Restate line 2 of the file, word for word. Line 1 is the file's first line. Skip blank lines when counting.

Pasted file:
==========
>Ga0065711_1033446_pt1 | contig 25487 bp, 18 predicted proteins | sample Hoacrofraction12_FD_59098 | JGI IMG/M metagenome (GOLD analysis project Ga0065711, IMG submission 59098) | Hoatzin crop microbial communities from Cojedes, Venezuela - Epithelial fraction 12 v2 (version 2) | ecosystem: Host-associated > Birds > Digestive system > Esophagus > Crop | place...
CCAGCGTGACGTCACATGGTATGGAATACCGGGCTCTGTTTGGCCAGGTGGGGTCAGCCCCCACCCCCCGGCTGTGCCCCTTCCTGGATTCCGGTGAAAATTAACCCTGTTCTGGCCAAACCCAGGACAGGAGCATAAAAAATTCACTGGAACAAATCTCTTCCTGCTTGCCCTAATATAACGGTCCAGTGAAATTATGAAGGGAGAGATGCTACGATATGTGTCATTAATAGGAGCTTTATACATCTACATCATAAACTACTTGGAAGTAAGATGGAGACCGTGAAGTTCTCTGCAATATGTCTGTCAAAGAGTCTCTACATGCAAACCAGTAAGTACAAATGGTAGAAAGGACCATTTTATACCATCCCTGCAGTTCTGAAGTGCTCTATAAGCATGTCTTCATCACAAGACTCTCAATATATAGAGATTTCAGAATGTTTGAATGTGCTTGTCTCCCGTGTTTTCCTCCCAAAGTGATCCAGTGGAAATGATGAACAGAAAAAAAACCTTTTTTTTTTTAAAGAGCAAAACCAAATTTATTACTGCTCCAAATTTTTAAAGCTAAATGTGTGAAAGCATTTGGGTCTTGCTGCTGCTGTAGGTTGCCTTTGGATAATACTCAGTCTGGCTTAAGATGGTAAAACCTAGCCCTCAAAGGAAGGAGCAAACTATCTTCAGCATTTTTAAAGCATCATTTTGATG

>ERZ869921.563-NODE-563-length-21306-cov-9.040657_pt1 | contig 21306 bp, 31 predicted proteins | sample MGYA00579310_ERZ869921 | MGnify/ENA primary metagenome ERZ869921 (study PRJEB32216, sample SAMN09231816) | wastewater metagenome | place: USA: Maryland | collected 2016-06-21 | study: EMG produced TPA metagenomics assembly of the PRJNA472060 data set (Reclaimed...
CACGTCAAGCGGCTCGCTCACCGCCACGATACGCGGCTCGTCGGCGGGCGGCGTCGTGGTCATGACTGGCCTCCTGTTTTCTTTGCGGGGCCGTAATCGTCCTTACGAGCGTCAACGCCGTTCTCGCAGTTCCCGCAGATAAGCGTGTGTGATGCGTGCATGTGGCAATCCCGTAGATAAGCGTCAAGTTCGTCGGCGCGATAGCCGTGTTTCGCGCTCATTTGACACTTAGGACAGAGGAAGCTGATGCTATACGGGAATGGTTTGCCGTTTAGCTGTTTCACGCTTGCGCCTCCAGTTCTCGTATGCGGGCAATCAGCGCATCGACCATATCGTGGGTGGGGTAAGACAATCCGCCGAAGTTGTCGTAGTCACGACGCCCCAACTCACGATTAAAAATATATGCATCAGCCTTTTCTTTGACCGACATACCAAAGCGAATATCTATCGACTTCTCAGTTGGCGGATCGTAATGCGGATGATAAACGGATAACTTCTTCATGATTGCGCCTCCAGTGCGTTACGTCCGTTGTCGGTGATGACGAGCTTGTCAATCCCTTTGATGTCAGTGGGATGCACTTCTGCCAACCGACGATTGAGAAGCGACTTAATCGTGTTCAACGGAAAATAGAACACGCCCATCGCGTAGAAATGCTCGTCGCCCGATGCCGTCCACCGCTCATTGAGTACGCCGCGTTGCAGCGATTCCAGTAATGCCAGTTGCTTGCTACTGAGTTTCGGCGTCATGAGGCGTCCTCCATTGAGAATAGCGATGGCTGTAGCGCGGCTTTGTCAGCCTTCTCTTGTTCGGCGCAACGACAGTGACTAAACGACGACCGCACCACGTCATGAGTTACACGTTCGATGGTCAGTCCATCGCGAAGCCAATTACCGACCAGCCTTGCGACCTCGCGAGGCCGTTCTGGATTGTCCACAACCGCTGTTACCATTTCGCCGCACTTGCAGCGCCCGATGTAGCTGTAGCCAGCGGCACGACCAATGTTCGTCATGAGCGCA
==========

CCAGCGTGACGTCACATGGTATGGAATACCGGGCTCTGTTTGGCCAGGTGGGGTCAGCCCCCACCCCCCGGCTGTGCCCCTTCCTGGATTCCGGTGAAAATTAACCCTGTTCTGGCCAAACCCAGGACAGGAGCATAAAAAATTCACTGGAACAAATCTCTTCCTGCTTGCCCTAATATAACGGTCCAGTGAAATTATGAAGGGAGAGATGCTACGATATGTGTCATTAATAGGAGCTTTATACATCTACATCATAAACTACTTGGAAGTAAGATGGAGACCGTGAAGTTCTCTGCAATATGTCTGTCAAAGAGTCTCTACATGCAAACCAGTAAGTACAAATGGTAGAAAGGACCATTTTATACCATCCCTGCAGTTCTGAAGTGCTCTATAAGCATGTCTTCATCACAAGACTCTCAATATATAGAGATTTCAGAATGTTTGAATGTGCTTGTCTCCCGTGTTTTCCTCCCAAAGTGATCCAGTGGAAATGATGAACAGAAAAAAAACCTTTTTTTTTTTAAAGAGCAAAACCAAATTTATTACTGCTCCAAATTTTTAAAGCTAAATGTGTGAAAGCATTTGGGTCTTGCTGCTGCTGTAGGTTGCCTTTGGATAATACTCAGTCTGGCTTAAGATGGTAAAACCTAGCCCTCAAAGGAAGGAGCAAACTATCTTCAGCATTTTTAAAGCATCATTTTGATG